Add in assumed SPV SG&A of $10 million and a $4.5 million management fee and you need 25.3 maturities a year at the SPV level to tread water. Will 4.4% of people aged 85.1 die each year? With this cohort, who knows, but if you can sort of tread water for 5 more years, by the time this cohort is 90, you really should be getting lots of maturities. If you tread water over 5 years (over that time frame maturities cancel out premium payments and expenses), you have 127 total maturities with a cash neutral effect (in theory).
Hold-co annual interest expense is $8.6 million (though some of that is PIK). You also have hold-co operating expenses, let’s assume they drop to $3 million as JM is now doing all the management of the vehicle. In that case, over the next 5 years, you have an additional $58 million hold-co cash outflow (($8.6 + $3) X 5 years).
Let’s say you make it to the summer of 2024, which is 5 years from today. Your average policyholder is now 90.1. You still have 450 policies remaining (576-(5*25.3)). These policies will have a death benefit of $2.147 billion.
EMGC’s cap structure in summer 2024 looks like;
$590.5 million is EMGC’s 27.5% share of $2.147 billion death benefit
-$58 million of hold-co capital outflow
+46.2 million of settlement receivables on the Q2/2019 balance sheet
+$8.7 million of SPV cash to the hold-co before the JM transaction
-$132.6 million of hold-co debt
= $454.8 million of equity value discounted by some lowish discount rate to account for the average policyholder now being 90.1
Divided by 158 million shares and 34 million warrants exercisable at 25 cents
$454.8 million equity value + $8.5 million warrant exercise value divided by 192 FD shares (158m + 34m) = 2.41/shr in value
At this point, you have about $81.9 million in premium payments each year (450 policies at $182.3k each). You may have a few more years of paying this but the number of insureds should really start to trail off at age 90. If EMGC gets to 2024, it should really be in the money. Between the $15.25 million that JM will loan EMGC and settlement cash from before the deal, along with the PIK option on a lot of the debt, I think EMGC can get to the promised land without further dilution.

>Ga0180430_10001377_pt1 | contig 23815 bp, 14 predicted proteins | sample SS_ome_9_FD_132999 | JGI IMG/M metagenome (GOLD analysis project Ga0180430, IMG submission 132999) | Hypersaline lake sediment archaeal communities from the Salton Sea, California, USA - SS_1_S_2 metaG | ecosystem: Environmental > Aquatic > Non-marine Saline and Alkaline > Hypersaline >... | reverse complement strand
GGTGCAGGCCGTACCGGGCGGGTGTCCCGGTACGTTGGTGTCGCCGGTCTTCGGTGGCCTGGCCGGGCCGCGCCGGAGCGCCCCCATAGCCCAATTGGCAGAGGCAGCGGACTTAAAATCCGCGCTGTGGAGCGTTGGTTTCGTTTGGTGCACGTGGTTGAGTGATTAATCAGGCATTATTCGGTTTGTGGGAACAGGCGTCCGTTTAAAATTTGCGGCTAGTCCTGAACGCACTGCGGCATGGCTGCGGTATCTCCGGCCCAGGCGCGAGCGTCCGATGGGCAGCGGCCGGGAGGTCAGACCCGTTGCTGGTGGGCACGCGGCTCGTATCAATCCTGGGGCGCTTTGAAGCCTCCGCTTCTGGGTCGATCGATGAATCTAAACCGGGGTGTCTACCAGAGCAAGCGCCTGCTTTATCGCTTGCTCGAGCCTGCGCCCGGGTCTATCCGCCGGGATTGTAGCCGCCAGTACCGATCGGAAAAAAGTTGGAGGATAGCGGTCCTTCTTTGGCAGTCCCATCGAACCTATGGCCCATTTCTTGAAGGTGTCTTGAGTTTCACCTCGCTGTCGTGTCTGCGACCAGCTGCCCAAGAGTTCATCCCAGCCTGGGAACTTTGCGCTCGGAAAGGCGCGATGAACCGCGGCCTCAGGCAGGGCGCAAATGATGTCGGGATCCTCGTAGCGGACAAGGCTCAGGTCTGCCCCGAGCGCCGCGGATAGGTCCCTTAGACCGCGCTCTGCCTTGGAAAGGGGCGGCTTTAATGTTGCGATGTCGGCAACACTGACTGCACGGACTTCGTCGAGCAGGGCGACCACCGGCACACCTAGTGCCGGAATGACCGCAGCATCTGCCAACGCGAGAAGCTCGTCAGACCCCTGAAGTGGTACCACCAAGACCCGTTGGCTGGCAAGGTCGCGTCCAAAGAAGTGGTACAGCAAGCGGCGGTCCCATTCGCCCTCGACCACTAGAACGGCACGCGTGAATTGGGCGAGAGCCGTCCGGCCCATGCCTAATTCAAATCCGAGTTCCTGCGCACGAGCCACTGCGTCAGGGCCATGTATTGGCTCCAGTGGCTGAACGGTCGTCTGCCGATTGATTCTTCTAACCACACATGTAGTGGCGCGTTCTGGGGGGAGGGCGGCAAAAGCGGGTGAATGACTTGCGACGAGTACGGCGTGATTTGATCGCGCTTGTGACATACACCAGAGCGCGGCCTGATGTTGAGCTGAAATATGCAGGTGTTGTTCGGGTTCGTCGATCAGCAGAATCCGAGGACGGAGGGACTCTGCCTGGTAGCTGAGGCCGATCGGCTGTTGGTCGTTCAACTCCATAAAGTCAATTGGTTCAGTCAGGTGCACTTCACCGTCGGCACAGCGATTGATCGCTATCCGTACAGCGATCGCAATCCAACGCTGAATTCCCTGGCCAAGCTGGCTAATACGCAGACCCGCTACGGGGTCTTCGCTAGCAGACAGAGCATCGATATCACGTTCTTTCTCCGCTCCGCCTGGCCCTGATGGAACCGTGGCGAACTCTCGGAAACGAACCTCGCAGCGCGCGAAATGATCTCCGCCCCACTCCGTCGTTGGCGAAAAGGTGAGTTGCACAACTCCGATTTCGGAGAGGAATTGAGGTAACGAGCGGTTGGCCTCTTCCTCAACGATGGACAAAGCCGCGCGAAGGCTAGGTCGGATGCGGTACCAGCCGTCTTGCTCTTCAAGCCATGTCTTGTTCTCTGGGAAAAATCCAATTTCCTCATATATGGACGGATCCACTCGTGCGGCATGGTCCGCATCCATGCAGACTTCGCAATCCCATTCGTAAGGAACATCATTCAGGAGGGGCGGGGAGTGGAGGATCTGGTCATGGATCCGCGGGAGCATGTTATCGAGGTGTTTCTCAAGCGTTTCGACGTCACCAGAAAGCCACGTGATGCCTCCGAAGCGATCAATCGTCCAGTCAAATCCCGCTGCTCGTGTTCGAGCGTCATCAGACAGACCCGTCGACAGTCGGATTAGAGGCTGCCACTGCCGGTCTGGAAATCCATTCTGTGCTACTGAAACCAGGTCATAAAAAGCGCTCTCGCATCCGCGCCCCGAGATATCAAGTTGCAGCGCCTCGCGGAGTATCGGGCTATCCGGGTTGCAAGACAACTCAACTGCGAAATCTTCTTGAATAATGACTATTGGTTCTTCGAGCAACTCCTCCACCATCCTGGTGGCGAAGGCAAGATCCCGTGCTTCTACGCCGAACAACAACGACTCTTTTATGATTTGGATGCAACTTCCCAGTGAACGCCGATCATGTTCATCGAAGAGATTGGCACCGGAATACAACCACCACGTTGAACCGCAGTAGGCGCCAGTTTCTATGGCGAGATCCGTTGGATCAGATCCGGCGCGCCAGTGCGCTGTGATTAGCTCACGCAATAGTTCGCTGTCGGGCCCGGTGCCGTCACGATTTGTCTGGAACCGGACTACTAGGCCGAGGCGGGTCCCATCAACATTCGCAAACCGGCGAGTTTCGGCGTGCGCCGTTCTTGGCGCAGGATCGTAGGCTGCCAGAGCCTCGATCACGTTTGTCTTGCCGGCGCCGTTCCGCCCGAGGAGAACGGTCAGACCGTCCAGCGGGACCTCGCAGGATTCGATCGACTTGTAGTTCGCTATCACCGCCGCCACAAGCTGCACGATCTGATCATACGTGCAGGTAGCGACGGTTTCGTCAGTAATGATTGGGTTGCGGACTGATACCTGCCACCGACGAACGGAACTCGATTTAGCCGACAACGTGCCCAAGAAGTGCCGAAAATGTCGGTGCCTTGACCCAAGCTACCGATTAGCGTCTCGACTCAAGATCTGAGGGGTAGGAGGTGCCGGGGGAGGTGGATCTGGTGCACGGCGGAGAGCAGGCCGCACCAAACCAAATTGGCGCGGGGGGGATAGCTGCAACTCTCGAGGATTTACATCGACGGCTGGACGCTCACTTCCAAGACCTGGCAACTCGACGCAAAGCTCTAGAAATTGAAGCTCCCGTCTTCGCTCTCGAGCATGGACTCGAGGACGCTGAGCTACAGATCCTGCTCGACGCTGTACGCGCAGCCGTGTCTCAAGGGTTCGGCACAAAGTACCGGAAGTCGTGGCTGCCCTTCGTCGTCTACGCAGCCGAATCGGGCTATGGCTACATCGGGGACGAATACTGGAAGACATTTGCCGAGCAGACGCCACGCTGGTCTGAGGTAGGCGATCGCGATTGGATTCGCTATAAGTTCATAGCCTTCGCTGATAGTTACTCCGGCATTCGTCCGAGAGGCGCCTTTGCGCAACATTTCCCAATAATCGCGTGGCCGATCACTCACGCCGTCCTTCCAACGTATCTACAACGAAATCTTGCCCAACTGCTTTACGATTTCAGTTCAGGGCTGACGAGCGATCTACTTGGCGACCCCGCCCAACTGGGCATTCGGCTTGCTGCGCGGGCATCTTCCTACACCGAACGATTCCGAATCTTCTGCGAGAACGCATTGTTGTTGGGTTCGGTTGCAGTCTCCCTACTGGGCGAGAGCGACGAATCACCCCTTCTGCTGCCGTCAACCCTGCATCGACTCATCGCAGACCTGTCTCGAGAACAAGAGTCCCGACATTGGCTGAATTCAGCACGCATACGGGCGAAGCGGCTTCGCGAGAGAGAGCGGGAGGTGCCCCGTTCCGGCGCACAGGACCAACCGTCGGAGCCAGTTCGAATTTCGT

However, I think this is something of a worst-case scenario. There are a number of things that EMGC intends to do to improve the returns;
-There are a number of policies that are low NPV and will likely be sold or lapsed given the SPV’s stated cost of capital is 11%. This should remove some cash burn at the SPV level and lead to a quicker waterfall of proceeds—even if it lowers the ultimate death benefit to the hold-co.
-There have likely been additional maturities since the end of May. These maturities are 100% owned by EMGC. Even a few maturities could dramatically change the economics here for EMGC as they’ll have a lot more hold-co cash to pay interest on debt or even start doing accretive things. This is all offset by bankruptcy fees that are likely substantial.
-I have kept the annual premium payments constant at $105 million for the sake of conservatism. As maturities occur, the premiums will decline. At 450 policies, you have $81.9 million of premiums in year 5. Assuming a constant 25.3 policy decline each year, the SPV saves $46.1 million in premiums and EMGC’s share of that is another $12.7 million.
-Policy maturities really should accelerate before year 5. In fact, they should have accelerated a few years ago and they have up-ticked in the past quarter. It would seem likely that by 2024, you have fewer than 450 policies, hence a lot more cash has gone through the waterfall to EMGC and they’ve been able to retire debt faster.
Basically, there are a lot of factors at play and some work in EMGC’s favor and some work against EMGC. As cash comes into EMGC, it should be used to pay down debt or be used to repurchase shares—which will further increase the per share value.
Then again, this company has been cursed since inception. Maybe it all doesn’t work… (Remember, 20 cent stocks don’t work.)
I’m betting there’s likely to be value here.
-Father Time doing his thing